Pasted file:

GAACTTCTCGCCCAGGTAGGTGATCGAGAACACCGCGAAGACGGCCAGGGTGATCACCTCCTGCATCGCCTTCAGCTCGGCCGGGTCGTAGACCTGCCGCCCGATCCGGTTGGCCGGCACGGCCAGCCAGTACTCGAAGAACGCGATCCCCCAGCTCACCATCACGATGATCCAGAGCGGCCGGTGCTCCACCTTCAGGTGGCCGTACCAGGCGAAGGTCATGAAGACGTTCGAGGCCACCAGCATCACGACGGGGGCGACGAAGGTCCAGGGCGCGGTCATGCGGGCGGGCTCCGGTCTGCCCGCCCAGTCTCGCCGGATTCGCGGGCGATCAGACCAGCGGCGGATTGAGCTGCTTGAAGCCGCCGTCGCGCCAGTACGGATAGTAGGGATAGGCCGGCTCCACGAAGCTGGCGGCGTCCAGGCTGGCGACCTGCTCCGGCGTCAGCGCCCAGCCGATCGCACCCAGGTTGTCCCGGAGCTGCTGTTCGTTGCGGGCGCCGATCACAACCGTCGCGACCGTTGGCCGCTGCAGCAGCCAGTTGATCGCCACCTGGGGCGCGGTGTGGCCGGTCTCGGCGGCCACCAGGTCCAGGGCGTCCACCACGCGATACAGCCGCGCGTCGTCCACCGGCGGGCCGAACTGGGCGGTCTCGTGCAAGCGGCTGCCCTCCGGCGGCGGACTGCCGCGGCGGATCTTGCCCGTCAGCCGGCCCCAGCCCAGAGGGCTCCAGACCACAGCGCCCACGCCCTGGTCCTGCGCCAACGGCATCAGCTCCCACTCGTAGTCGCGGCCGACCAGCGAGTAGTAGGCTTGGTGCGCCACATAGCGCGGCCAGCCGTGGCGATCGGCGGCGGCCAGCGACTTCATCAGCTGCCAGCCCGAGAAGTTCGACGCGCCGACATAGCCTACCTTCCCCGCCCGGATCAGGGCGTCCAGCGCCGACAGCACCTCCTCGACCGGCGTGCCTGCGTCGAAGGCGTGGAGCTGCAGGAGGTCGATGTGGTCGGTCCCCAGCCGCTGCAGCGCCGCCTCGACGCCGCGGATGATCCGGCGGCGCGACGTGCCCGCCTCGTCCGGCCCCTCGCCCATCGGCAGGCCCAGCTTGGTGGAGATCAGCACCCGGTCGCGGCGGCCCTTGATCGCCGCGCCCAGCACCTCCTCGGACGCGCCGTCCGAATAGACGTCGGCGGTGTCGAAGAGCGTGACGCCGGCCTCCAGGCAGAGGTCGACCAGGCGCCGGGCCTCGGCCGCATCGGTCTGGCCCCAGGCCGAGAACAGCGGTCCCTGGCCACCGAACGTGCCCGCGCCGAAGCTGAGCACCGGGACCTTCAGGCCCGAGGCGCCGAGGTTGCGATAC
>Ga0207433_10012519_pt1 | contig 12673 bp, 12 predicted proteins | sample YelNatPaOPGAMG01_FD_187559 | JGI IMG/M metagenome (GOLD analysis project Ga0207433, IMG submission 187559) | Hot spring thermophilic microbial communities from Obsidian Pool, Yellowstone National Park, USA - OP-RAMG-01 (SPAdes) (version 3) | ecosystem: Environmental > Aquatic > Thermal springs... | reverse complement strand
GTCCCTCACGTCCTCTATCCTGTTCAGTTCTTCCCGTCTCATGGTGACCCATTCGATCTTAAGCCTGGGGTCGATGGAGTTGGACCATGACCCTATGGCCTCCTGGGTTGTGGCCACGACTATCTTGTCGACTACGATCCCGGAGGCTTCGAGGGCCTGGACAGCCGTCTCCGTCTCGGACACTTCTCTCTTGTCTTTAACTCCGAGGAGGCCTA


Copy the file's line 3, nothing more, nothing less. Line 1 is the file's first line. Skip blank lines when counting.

GTCCCTCACGTCCTCTATCCTGTTCAGTTCTTCCCGTCTCATGGTGACCCATTCGATCTTAAGCCTGGGGTCGATGGAGTTGGACCATGACCCTATGGCCTCCTGGGTTGTGGCCACGACTATCTTGTCGACTACGATCCCGGAGGCTTCGAGGGCCTGGACAGCCGTCTCCGTCTCGGACACTTCTCTCTTGTCTTTAACTCCGAGGAGGCCTA